OTS reviews tax simplification pursuit
The Office of Tax Simplification (OTS) has a Herculean task: to make tax simpler. On the same day, the OTS published its first annual report on Monday 26 June, the independent board also used the opportunity to reflect on the work it has already taken to unpick the byzantine tax system.
The independent board’s mission to detangle reams of tax legislation has resulted in over 450 recommendations over the last six years. Despite the equivalent of 8.5 full-time workers and a relatively slim budget (set at £770,000 last year), the OTS has managed to achieve 14 major projects and produced 40 reports and papers.
A common misunderstanding surrounding the work of the OTS is its powers. The group can only advise the Chancellor but has no authority to actually implement its suggestions. That said, the government has accepted over half of these suggestions over the years.
In its report the OTS outlined some of its key successes:
- The abolition of Class 2 NICs
- A cash basis for calculating tax, rather than accruals accounts for the smallest businesses
- Initiating reforms to eliminate P11Ds
- The reporting of share schemes
The OTS is keen to frame its success not just by the outcomes of its suggestions but by how its way of working has developed, and how this has fed into creating evidence-based recommendations.
Over the years the OTS has refined this approach and established a model that has been welcomed by its key stakeholders of how to consult. The goal of achieving some semblance of tax simplification is conducted through:
- Wide-ranging evidence gathering (customer experience, team experience etc.)
- Consulting a range of stakeholders
- Publishing reports, research and consultations, and through this, engaging with stakeholders on how these recommendations can feed into their future work
- Acting as a catalyst (speaking engagements and webinars)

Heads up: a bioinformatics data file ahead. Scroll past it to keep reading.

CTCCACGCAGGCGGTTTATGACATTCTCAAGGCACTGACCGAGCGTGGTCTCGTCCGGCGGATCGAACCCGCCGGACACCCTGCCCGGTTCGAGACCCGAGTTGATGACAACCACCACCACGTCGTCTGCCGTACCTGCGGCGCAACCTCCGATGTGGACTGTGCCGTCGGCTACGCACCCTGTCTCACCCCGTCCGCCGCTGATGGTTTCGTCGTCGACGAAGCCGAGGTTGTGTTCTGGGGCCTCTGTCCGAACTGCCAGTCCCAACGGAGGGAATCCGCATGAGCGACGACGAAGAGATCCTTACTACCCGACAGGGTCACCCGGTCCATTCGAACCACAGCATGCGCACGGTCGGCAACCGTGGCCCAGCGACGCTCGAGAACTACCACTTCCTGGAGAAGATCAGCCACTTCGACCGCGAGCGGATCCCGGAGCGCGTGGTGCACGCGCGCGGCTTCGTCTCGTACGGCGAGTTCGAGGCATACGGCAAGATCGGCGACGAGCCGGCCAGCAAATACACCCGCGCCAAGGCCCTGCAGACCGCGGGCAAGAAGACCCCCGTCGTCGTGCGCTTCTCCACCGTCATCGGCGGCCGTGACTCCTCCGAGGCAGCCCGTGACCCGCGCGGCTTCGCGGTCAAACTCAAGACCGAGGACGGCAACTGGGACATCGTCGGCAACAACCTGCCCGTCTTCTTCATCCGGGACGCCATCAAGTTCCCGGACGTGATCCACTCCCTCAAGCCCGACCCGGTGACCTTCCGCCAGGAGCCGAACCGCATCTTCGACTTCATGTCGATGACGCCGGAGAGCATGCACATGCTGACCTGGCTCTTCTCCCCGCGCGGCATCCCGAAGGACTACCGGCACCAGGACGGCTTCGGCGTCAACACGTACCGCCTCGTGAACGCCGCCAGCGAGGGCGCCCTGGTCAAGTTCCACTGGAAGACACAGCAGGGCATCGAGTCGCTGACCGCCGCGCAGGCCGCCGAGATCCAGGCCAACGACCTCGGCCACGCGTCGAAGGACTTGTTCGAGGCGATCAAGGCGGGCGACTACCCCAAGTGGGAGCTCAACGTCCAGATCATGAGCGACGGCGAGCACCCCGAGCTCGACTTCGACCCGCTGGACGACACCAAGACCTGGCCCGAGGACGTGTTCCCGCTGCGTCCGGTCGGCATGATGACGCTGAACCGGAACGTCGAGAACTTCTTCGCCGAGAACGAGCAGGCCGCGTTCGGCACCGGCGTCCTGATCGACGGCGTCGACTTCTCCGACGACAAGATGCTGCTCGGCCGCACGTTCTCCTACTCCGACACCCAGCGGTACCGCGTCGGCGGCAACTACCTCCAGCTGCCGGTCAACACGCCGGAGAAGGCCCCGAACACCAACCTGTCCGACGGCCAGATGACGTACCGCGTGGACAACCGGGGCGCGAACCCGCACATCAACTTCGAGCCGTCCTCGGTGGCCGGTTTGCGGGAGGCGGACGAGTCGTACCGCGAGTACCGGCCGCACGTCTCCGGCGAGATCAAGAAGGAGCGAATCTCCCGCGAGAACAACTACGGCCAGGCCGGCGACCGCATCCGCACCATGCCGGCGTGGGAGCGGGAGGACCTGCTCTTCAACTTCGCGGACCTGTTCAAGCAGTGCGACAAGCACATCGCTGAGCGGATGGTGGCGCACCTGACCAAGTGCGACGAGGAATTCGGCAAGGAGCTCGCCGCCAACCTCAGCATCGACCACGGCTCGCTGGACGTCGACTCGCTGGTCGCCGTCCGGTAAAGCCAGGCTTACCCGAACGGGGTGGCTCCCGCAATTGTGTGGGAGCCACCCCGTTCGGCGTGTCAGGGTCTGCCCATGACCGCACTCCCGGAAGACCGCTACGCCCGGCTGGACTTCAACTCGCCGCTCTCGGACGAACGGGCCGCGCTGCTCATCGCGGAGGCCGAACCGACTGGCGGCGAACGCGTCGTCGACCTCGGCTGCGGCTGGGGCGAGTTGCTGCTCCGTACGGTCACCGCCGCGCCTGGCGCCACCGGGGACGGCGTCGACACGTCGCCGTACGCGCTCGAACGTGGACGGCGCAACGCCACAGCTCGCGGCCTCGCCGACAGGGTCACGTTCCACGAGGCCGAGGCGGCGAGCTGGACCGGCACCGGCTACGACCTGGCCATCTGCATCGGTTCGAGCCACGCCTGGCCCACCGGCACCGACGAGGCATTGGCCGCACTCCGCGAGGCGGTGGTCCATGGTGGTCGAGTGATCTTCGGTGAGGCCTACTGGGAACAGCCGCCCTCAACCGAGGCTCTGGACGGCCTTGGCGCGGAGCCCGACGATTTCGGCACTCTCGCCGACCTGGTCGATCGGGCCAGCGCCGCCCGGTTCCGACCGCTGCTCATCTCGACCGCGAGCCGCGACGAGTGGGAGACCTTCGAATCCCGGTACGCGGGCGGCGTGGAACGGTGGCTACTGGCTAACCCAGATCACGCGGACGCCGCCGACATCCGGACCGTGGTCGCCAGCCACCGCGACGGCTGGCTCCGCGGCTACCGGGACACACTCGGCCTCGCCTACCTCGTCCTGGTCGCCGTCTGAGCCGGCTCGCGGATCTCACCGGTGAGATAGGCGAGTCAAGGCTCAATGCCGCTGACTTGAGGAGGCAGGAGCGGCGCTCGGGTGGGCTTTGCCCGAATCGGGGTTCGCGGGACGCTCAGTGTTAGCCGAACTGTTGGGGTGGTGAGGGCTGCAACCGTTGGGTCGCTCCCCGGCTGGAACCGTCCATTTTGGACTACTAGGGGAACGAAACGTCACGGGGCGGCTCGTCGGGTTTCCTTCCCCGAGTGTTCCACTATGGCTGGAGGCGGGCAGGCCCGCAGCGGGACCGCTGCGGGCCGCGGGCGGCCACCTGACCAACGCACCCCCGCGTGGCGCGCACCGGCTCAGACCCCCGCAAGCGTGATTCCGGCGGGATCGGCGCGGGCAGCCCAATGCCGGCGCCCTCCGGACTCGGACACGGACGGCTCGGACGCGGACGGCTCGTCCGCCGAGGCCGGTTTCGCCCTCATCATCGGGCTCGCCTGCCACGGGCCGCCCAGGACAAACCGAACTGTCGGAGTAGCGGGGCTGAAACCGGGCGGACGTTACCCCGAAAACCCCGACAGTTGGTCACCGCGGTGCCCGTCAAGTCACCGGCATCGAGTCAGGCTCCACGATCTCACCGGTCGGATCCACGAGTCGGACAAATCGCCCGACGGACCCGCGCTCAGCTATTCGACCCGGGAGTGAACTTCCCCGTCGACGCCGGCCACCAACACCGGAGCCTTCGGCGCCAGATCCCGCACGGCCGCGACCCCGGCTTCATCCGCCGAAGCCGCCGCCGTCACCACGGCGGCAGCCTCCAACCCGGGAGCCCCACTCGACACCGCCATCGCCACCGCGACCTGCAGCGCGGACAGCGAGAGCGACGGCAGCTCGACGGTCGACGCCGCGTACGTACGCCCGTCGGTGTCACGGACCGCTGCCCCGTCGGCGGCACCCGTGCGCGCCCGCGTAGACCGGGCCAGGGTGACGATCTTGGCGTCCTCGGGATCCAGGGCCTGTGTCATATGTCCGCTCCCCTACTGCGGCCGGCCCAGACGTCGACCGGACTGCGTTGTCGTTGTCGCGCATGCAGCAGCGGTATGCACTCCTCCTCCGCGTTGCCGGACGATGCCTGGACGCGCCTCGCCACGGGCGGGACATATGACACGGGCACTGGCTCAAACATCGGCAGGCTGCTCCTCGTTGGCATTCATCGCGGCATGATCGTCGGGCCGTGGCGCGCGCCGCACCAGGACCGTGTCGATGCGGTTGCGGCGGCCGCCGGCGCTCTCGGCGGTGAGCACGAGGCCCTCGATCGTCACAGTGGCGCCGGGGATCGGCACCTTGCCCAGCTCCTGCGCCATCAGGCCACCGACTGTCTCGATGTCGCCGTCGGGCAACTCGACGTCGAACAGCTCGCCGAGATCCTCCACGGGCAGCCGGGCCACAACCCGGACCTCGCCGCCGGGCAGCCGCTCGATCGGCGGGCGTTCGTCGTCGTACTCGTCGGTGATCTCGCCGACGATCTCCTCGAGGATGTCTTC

- Highlighting themes in focus papers
Looking to the immediate future, the OTS will focus its attention on:
- simplifying the corporation tax computation;
- reform paper stamping procedures required for some transactions that attract stamp duty;
- and a final report on VAT.
As for how the group prioritises, the OTS decides on where to focus its resources depending on which measure would benefit the greatest number of people, but it will pick up “quick wins” along the way.
While the OTS pipeline of work is full of legislative framework and the administration of taxes, the group said in the report that it will continue its ongoing work with stakeholders on Making Tax Digital and the gig economy.
Much of the group’s success can be attributed to John Whiting, who led the group from the summer of 2010 until March 2017. Whiting has since passed the reigns to chair Angela Knight and tax director Paul Morton.
The independent board, however, has somewhat been a victim of expectation. It’s hardly surprising considering the coalition government instigated the group with the promise to simplify the tax system. Saddled with this almost unattainable goal, the OTS has come up against criticism from the AccountingWEB community about its progress.
AccountingWEB regular Ireallyshouldknowthisbut summed up the general perception and challenges that face the group. “The irony of the OTS is that since its creation tax has become by a factor of many degrees considerably more complex.
“With the clawback of personal allowance, child benefit, dividend allowance, interest allowance, the new rules on lettings businesses the whole thing is a real mess and increasingly hard to explain to clients.”
Meanwhile, Mel Stride, the newly installed financial secretary to the Treasury, praised the work of the OTS on the release of their report.
“The Office of Tax Simplification makes a valuable contribution to the public debate around tax, supporting the creation of a simpler tax code and challenging the government to deliver it,” Stride said.
How successful do you think the OTS has been in realising its mission to unpick tax complexity?